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Mark Barrow receives Diggs Teaching Scholars Award

April 23, 2017

Mark Barrow
Mark Barrow’s own research centers on environmental history, including the cultural and environmental history of the American alligator.

Mark Barrow, professor and chair of the Department of History in the College of Liberal Arts and Human Sciences, has received the university’s 2017 Diggs Teaching Scholars Award.

Sponsored by the Center for Instructional Development and Educational Research, the Diggs Teaching Scholars Award was established in 1992 and is presented annually to up to three Virginia Tech faculty members to recognize exceptional contributions to the teaching program and learning environment. Diggs Teaching Scholars are invited to lead the Diggs Roundtable, a series of presentations and a discussion of their innovative teaching.

Since his arrival at Virginia Tech, Barrow has developed and taught eight new courses for the Department of History, the Honors Program, and the Department of Science and Technology in Society, along with an additional class for ASPECT, the Alliance for Social, Political, Ethical, and Cultural Thought. He collaborated with several colleagues to author a series of online teaching modules designed for introductory U.S. history classes, an innovation that promoted student engagement and the interpretation of primary sources.

After receiving a 4VA Competitive Research Grant, “Teaching Hidden History,” Barrow worked with colleagues at George Mason University to provide a course that guided graduate students through the process of developing online learning modules.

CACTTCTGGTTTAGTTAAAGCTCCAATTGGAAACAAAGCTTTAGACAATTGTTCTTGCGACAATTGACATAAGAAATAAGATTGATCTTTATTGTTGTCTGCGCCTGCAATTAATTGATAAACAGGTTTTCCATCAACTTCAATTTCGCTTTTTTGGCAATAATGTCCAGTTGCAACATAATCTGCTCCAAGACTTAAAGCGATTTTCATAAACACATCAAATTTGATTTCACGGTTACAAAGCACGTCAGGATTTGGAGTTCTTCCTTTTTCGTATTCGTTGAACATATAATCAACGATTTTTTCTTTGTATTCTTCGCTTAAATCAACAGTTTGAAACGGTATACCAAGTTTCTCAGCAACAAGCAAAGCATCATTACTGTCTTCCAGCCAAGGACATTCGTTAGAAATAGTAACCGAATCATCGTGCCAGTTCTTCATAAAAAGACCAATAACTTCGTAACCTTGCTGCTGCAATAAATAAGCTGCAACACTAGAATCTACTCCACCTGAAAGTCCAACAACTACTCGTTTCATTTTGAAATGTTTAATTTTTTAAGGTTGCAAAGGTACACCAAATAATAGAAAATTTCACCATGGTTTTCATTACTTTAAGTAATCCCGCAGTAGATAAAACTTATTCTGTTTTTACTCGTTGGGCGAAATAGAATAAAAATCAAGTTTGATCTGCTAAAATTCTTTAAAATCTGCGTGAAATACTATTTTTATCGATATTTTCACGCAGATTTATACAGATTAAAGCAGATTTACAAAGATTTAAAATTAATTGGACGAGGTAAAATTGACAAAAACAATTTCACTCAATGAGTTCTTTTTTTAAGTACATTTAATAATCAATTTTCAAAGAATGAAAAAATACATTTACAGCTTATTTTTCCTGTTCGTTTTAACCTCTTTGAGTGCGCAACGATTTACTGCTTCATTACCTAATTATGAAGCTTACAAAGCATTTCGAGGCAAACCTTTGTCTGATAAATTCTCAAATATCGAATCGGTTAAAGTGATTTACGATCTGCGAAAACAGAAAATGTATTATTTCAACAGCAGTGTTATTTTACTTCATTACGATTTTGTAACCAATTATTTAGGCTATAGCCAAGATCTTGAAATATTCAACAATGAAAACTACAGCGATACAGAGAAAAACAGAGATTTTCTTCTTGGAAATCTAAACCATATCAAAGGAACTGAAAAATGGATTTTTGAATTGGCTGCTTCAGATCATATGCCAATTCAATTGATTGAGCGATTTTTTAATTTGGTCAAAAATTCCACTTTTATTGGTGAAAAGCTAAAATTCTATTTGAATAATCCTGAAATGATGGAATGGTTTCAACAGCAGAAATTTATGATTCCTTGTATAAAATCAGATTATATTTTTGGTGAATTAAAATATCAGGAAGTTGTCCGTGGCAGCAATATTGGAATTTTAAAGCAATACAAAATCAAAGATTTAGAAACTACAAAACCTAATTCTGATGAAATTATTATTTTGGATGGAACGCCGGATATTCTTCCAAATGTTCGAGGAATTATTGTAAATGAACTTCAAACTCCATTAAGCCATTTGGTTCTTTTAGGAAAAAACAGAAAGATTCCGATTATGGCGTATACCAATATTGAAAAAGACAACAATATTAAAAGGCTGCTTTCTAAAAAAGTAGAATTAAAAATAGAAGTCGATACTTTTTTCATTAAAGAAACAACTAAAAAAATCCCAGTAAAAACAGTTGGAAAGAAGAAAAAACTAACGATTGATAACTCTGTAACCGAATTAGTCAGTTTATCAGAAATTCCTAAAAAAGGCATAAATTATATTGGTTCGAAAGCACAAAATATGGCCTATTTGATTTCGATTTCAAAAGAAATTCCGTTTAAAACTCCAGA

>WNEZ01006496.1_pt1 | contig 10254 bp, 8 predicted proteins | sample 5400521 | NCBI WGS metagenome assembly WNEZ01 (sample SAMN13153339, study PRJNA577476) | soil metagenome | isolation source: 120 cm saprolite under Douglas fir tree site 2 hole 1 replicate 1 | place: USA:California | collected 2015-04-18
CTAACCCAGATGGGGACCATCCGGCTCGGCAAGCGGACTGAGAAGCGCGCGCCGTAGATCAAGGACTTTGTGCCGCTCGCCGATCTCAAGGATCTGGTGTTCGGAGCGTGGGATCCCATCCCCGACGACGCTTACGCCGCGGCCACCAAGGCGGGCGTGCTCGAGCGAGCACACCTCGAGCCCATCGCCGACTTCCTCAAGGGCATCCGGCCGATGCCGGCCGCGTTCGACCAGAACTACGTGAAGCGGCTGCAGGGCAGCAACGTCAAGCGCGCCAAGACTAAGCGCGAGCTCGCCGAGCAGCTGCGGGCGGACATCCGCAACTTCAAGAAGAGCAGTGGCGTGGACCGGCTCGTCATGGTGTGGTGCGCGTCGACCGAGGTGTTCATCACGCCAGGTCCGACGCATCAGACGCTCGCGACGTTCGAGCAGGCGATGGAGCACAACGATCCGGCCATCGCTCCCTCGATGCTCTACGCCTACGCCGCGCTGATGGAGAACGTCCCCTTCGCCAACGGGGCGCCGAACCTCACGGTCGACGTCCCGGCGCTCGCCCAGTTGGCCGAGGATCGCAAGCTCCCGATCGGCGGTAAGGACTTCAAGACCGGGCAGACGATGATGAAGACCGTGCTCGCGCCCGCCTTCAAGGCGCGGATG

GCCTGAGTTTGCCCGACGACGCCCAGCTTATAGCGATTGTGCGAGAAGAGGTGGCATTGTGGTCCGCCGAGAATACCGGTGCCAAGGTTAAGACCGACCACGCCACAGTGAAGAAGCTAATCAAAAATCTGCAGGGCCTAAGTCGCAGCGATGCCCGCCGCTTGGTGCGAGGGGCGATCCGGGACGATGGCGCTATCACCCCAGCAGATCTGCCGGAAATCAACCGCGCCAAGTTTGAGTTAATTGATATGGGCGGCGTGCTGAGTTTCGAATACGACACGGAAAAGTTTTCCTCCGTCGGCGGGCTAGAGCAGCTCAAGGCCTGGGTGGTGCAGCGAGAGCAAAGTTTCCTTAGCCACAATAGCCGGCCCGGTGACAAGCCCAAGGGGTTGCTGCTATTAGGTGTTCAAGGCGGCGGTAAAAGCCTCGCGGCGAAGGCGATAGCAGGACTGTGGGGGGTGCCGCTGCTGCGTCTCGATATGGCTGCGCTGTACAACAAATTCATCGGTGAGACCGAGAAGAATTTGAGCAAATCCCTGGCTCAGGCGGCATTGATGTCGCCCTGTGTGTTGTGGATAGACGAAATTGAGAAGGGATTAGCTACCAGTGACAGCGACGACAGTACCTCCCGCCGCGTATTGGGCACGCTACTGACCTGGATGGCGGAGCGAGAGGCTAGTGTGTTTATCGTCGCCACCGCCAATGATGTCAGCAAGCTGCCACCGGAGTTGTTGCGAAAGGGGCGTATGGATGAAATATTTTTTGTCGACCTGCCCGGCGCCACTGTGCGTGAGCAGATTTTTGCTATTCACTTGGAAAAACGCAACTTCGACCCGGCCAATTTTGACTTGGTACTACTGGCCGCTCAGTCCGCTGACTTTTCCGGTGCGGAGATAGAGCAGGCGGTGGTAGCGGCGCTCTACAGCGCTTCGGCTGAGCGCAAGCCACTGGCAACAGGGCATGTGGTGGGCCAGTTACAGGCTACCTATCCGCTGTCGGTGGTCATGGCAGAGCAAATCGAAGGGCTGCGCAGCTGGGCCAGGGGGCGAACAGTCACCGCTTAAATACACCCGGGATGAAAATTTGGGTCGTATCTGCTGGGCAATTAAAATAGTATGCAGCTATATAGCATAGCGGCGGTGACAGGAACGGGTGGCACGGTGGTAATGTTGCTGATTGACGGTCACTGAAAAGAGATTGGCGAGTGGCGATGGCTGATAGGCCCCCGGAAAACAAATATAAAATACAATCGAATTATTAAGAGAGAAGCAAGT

Many of Barrow’s students have authored award-winning research papers under his mentorship, including five winners of the History Prize awarded annually to the best undergraduate research paper in the department as well as two students recognized with the Wilson Prize for Best Undergraduate Essay awarded by the Mu of Virginia Chapter of Phi Beta Kappa. Additionally, four students have had work published in the Virginia Tech Undergraduate Historical Review, and one student paper was recently accepted into the Utah Historical Quarterly.

Barrow’s commitment to undergraduate research is demonstrated by his co-creation of “The Book Project,” which fosters research, writing, and collaborative skill development by organizing the senior research seminar around the construction of a class book. Barrow has further promoted research through building an undergraduate research webpage, securing funding for annual undergraduate research days, and leading curriculum reform that puts research skills at the forefront.

Barrow has received numerous other teaching honors and awards, including the Alumni Award for Excellence in Teaching, the XCaliber Award for Technology-Assisted Teaching and Learning, three Certificates of Teaching Excellence, two Faculty Excellence Awards from the History Graduate Student Association, and the Award for Excellence in Undergraduate Research Mentoring from the College of Liberal Arts and Human Sciences.

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